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U.S. Files Antitrust Suit Against Google


The U.S. Justice Department and 11 states are suing Google, accusing it of squeezing out competitors and monopolizing Internet search. The government says the tech giant is hurting consumers by making it hard for rival search engines to gain a foothold. NPR's Shannon Bond covers Google, which we should note is among NPR's financial supporters.

Hi, Shannon.


MOSLEY: So how does the government allege Google is hurting its competitors?

BOND: Well, in short, it says Google is abusing its power. And this case is really all about Google's dominance. The Justice Department says about 80% of Internet searches in the U.S. go through Google, and that number is even bigger on mobile phones. And that's because Google has spent a lot of money over the years to be the default search engine on many browsers and phones, like Apple iPhones. And the government says that's made it hard for other companies to compete. Here's U.S. Deputy Attorney General Jeff Rosen.


JEFF ROSEN: If the government does not enforce the antitrust laws to enable competition, we could lose the next wave of innovation. If that happens, Americans may never get to see the next Google.

MOSLEY: How is Google responding to these charges?

BOND: Well, it says this lawsuit is deeply flawed. You know, it says people aren't forced to use Google. They choose to use it because it's the best search engine. And Google also says these contracts we're talking about to be the default search provider aren't unfair. It compares it to a company that makes cereal paying a supermarket for, you know, better placement on the shelf. And that - you know, that doesn't mean that other cereal isn't also there on the shelf for you to buy. So Google says consumers can and do choose which search engine they want to use.

MOSLEY: OK, Shannon, but I bet if I were to ask one of these other search engines, they would actually say Google doesn't make it easy for them.

BOND: That's right. So, you know, on many phones, as we've said, Google search is the default because of these contracts. That's especially true of phones that run on Google's Android software, which is the majority of phones in the world. I spoke to Gabriel Weinberg. He's the CEO of DuckDuckGo, another search engine. And he says it takes a lot of steps to change all the default settings there. And people - a lot of people just don't do that. And Weinberg says that's why his company has only been able to get about 2% market share in search.

GABRIEL WEINBERG: But if it was really one click, like Google itself says it should be, we think that 2% would be easily 20% today.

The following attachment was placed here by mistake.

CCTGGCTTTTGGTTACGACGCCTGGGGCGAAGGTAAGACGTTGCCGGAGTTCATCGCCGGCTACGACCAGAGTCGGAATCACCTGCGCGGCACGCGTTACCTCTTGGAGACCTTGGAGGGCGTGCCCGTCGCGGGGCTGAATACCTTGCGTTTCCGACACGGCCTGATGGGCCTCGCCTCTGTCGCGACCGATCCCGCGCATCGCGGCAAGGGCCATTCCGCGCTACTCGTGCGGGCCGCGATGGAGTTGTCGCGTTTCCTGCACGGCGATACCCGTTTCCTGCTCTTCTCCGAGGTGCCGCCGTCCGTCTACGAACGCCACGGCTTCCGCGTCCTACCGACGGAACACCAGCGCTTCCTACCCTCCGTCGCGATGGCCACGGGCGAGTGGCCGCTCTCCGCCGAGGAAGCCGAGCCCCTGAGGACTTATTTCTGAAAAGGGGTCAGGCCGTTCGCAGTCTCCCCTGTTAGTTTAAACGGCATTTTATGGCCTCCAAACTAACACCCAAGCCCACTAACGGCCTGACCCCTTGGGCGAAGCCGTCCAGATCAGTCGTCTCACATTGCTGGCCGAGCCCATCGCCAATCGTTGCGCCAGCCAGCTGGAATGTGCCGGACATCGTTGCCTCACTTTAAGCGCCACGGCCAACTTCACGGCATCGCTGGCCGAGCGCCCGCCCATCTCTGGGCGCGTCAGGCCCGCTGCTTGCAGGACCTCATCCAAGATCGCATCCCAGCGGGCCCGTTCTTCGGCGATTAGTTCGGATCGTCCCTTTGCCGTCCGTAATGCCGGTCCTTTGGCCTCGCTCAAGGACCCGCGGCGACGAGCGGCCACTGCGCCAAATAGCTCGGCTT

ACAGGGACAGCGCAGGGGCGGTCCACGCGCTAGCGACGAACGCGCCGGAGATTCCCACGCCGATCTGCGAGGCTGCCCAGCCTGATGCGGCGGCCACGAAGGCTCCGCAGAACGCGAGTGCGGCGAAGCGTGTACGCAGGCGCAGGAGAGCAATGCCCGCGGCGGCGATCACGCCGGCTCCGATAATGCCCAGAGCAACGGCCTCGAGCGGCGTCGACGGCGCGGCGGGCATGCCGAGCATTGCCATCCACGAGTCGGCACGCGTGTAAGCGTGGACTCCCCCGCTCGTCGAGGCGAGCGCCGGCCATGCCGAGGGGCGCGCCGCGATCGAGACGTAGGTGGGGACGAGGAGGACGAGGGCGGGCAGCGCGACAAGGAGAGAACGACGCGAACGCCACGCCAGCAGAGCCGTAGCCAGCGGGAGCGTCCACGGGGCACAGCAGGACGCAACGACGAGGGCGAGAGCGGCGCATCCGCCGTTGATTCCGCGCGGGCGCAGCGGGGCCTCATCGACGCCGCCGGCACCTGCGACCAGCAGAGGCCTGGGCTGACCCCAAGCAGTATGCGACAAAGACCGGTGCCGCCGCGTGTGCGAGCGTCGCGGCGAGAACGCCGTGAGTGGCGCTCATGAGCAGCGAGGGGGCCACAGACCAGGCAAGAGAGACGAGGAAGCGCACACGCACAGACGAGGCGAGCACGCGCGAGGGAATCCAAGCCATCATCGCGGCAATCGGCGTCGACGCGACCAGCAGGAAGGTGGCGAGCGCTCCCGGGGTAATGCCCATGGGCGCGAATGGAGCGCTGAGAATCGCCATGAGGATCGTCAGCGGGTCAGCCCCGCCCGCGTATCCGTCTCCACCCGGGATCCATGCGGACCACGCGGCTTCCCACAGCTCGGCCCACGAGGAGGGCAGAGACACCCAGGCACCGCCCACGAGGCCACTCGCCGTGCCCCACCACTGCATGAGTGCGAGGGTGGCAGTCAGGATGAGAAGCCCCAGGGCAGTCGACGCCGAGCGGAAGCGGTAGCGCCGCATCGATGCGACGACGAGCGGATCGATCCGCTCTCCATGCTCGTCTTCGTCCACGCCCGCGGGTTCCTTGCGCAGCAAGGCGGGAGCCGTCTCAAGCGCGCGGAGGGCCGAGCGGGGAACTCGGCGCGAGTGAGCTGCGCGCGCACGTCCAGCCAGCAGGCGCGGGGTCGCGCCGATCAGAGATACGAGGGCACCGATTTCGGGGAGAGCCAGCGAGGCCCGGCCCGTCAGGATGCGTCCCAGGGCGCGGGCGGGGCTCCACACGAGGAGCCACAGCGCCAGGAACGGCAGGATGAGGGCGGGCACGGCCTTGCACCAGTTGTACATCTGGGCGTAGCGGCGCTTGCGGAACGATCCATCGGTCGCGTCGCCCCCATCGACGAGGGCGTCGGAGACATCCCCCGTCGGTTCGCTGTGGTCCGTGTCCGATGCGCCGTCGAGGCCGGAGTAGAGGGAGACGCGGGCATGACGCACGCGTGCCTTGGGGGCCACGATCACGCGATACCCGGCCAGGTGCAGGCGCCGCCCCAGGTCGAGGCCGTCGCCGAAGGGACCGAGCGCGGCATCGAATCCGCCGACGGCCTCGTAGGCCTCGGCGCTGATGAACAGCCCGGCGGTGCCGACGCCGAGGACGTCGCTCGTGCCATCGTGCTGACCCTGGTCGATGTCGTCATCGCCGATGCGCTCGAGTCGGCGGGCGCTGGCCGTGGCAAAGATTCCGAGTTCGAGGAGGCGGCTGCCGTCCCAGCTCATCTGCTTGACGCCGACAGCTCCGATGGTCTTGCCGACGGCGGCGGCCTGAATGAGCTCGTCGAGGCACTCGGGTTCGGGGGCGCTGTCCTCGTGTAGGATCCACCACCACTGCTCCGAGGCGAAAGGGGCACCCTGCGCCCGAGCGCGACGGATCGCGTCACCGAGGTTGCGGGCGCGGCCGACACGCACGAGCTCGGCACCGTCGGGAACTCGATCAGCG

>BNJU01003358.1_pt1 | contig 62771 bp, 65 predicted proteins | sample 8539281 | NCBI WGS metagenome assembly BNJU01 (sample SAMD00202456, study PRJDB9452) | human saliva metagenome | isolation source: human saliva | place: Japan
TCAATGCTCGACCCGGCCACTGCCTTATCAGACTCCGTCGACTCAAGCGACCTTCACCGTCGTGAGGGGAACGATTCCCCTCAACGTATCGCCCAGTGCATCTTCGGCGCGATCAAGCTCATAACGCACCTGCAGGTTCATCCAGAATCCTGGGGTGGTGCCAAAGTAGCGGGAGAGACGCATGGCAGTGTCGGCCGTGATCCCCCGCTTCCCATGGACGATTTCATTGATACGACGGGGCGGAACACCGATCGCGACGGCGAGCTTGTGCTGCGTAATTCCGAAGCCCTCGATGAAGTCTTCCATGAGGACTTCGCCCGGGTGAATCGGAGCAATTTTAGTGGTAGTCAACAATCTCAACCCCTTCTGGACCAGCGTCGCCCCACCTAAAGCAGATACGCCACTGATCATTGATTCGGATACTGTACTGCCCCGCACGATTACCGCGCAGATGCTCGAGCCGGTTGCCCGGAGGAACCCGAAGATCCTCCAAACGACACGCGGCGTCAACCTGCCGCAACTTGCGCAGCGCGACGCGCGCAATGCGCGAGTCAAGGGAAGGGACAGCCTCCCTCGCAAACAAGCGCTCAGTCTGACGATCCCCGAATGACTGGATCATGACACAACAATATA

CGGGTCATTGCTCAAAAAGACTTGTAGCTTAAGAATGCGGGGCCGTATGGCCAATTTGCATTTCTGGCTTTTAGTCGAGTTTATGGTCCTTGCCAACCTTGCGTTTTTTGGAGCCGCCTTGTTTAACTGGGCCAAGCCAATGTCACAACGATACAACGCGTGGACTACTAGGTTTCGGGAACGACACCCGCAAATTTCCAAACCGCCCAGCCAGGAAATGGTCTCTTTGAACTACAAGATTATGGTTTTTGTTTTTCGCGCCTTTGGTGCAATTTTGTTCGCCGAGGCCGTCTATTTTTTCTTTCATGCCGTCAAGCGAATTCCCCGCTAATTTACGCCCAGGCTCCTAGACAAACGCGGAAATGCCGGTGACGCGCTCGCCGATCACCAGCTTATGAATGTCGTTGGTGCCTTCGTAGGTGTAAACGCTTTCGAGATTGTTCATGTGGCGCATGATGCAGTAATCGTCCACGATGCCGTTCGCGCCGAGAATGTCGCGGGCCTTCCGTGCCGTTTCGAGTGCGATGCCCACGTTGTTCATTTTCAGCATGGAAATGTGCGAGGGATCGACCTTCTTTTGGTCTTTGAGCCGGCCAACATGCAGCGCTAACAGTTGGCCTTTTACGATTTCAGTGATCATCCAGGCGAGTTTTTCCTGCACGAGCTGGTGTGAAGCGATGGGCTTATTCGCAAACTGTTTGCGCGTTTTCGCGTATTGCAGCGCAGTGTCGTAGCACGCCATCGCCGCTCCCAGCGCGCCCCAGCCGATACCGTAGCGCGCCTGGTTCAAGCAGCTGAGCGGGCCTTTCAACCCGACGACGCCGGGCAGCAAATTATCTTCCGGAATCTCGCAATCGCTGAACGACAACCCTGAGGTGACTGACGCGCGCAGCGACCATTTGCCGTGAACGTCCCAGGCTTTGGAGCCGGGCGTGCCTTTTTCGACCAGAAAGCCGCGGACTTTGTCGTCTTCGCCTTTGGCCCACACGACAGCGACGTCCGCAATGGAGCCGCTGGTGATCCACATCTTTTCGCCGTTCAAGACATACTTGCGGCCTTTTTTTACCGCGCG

BOND: So Weinberg says it should be easier to change search providers. And we should also note here that DuckDuckGo is also a financial supporter of NPR.

MOSLEY: So what could this lawsuit mean? Is Google going to be broken up?

BOND: That's really the big question. And, you know, the Justice Department's lawsuit doesn't get into specifics, but officials have said all options are on the table. That could mean pushing Google to split off some businesses. But, you know, this is going to take a long time. If we look back to the last big antitrust lawsuit against a tech giant - that was Microsoft in the 1990s - that took years to resolve. So this is a long road we're going to be on.

MOSLEY: And, you know, in the meantime, we're just two weeks away from the election. Is it possible the timing of this suit is also politically motivated?

BOND: Well, there certainly have been questions over why the Department of Justice is filing this suit now. You know, we have heard the Trump administration talk a lot about cracking down on big tech. Justice officials say, you know, this is the result of a 16-month-long investigation. It's not driven by any kind of political schedule or considerations. But I think the backdrop to this is there has been the real change in Washington after years of this hands-off approach to the tech industry. Now Republicans and Democrats are much more skeptical about the power of these big companies.

MOSLEY: Definitely a lot to follow here. That's NPR's Shannon Bond.

Thank you so much.

BOND: Thanks, Tonya. Transcript provided by NPR, Copyright NPR.

Shannon Bond is a business correspondent at NPR, covering technology and how Silicon Valley's biggest companies are transforming how we live, work and communicate.